September 19, 2019
Prime Minister Justin Trudeau, everybody’s All-Canadian, is under fire for appearing as Aladdin in brownface makeup at an “Arabian Nights” themed gala thrown by the West Point Grey Academy. Trudeau was a teacher at the time. The photograph, which was published by Time yesterday, appeared in the school’s yearbook for the academic year 2000-2001.
The costume is not subtle or open to interpretation; he dialed it straight up to eleven. To his credit, he owned it immediately, though his apology was two-parts boilerplate, one part odd.
“I shouldn’t have done that. I should have known better and I didn’t. I’m really sorry,” telling reporters he was also “pissed at himself.” When asked if he thought the costume was racist, he didn’t equivocate. “Yes it was. I didn’t consider it racist at the time, but now we know better.”
When asked if more pictures were coming, he admitted to another incident in high school, in which he performed the Harry Belafonte hit “The Banana Boat Song/Day-O” song while wearing blackface.
And then, this: “The fact of the matter is that I’ve always—and you’ll know this—been more enthusiastic about costumes than is sometimes appropriate,” Trudeau said.
Trudeau joins a long line of public figures who have been outed for not noticing that they were enjoying racist revelry in the past.
Virginia Governor Ralph Northam decided that the best way forward when confronted earlier this year with an Eastern Virginia Medical School yearbook photo of a man in blackface that was identified as him—and standing next to a man in Klan outfit—was to simply forget whether he’d blackened his skin and showed up looking like a fool at a party in medical school.
The outcry eventually went away. But political spectacle aside, the Northam case was a missed opportunity.
“We all believe in the tradition of personal growth, for ourselves and for other people; there is an acknowledgment that people change, and that storyline is built into our culture and belief systems,” Arthur Markman, a professor in the department of psychology at the University of Texas at Austin told the BBC about the incident.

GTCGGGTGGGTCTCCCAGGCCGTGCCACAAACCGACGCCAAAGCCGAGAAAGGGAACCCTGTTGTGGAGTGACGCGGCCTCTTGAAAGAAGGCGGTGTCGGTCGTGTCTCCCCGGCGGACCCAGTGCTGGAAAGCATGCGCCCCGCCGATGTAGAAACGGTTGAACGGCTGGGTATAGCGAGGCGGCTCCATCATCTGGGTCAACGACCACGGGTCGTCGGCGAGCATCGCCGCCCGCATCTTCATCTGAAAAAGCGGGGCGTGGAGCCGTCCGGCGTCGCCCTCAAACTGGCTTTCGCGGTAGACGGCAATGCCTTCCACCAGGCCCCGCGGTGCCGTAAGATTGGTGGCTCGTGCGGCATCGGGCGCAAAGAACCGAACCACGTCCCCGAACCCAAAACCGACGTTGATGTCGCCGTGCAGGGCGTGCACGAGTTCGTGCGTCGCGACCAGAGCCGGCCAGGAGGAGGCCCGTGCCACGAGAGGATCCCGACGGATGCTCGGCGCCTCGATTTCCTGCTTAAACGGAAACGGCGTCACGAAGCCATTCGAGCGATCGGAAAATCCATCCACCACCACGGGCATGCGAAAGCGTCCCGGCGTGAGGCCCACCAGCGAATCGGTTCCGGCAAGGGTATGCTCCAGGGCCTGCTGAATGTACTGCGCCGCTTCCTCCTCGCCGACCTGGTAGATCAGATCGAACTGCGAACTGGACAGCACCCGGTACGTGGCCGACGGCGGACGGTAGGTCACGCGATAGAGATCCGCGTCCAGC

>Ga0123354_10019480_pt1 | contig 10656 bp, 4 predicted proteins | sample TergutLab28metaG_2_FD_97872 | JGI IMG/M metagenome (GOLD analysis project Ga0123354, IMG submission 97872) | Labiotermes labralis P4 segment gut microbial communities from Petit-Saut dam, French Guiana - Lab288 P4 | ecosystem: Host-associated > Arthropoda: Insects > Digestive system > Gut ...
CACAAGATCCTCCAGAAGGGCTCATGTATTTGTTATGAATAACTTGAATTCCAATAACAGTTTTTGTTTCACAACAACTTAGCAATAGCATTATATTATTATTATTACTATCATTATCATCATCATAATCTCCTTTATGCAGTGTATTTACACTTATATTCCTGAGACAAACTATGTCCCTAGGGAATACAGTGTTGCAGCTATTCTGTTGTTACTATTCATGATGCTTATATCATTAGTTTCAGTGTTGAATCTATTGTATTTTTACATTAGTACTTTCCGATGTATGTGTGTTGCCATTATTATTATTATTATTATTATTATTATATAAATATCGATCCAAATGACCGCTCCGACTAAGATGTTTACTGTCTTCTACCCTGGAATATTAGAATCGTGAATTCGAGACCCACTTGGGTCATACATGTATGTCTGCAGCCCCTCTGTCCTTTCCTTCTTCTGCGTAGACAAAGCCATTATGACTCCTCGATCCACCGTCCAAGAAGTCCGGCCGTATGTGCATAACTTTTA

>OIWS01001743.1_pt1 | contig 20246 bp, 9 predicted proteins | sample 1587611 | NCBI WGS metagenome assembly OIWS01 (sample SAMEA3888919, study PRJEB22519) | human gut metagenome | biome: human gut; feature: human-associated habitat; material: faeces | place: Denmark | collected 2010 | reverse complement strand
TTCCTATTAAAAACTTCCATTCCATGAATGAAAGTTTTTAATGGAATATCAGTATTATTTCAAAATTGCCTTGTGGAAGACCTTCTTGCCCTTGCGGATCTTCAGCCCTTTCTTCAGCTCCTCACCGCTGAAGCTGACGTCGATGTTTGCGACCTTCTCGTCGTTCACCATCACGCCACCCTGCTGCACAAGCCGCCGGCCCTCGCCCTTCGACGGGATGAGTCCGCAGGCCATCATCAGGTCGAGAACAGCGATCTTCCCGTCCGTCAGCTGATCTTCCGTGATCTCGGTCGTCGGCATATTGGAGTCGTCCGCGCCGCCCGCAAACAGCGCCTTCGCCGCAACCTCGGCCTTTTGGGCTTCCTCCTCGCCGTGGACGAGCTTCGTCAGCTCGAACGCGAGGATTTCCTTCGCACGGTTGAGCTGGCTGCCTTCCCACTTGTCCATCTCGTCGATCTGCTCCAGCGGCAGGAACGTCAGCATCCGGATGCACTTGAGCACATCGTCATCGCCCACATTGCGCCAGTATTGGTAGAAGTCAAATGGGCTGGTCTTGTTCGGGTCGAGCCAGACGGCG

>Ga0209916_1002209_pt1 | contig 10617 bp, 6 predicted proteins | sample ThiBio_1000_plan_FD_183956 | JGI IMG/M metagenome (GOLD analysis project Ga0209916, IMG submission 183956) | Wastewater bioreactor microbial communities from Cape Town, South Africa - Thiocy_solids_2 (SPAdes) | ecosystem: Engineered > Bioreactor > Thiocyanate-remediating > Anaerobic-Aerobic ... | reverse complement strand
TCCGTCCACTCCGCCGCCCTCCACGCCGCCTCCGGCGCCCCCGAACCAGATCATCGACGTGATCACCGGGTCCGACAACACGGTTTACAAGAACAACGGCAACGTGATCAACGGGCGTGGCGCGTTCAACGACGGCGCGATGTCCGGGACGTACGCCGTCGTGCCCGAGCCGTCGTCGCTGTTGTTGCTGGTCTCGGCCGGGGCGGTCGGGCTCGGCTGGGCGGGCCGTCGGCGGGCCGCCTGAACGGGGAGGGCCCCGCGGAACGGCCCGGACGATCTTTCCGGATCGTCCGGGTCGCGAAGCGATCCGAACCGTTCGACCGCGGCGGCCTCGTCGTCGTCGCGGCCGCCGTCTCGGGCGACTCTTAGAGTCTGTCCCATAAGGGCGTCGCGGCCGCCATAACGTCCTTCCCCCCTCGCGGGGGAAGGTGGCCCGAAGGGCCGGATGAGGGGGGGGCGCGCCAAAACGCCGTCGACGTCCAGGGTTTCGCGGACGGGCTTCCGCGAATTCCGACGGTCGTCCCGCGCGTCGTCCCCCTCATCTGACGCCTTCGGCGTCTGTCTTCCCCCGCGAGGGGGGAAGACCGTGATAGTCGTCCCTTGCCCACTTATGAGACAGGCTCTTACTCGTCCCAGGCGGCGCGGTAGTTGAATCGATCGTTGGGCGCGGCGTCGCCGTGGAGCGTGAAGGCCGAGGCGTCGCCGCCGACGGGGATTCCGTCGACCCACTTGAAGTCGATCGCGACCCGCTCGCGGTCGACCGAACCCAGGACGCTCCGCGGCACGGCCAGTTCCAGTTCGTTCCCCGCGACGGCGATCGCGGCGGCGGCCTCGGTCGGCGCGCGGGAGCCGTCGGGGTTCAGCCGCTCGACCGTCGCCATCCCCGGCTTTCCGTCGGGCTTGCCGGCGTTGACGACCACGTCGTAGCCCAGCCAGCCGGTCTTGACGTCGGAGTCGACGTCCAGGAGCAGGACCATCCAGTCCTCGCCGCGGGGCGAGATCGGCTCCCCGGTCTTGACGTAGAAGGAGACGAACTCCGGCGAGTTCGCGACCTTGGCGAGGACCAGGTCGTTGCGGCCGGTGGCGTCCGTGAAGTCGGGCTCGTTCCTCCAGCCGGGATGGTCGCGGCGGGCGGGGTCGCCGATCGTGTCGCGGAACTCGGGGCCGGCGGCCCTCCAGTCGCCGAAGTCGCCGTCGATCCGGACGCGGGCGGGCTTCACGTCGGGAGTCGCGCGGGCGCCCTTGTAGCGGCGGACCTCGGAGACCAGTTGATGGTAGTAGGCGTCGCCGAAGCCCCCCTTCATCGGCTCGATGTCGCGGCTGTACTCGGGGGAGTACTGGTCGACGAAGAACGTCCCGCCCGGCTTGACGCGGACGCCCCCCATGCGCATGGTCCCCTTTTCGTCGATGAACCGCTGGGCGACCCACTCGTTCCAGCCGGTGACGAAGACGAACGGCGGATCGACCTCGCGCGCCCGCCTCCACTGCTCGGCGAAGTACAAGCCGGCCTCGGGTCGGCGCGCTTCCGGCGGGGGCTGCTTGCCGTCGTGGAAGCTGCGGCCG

Unfortunately, that’s not the case in winner-take-all arenas, like politics.
“But that is overlaid with how politics is always competitive, and part of it is to exploit the weaknesses of opponents—for so knowing that, there is a fine line to tread for politicians about how much to admit and address specific allegations,” says Markman.
For what it’s worth, The National Council of Canadian Muslims thanked Trudeau last night for his swift apology, after tweeting a statement from executive director Mustafa Farooq calling the prime minister’s photo “deeply saddening.” He went on to explain exactly why.
“Seeing the Prime Minister in brownface/blackface is deeply saddening,” said Farooq. “The wearing of blackface/brownface is reprehensible, and hearkens back to a history of racism and an Orientalist mythology which is unacceptable.”
While reporters and political opponents will be combing through the archives looking for more of Trudeau’s misplaced cosplay enthusiasm, I hope everyone spends as much time learning about the disturbing history of Orientalism and its attendant racism.
And, I expect that there will be plenty to find that will implicate all sorts of people who simply didn’t know better at the time. Again, we have Northam to thank for this insight.
An expensive investigation into the provenance of the Northam picture showed that 10 blackface photos were published in the EVMS yearbook from 1976 to 2013. That’s a lot of people —including friends, family, and faculty —who failed to notice that a bunch of future health care professionals were doing something racist and hurtful.
While it’s up to Canadian voters to consider Trudeau’s record and the needs of their nation, it’s up to everyone to do some archival soul-searching.
After all, even if you don’t notice your complicity in racist, misogynist, or bigoted behavior, it still leaves a mark.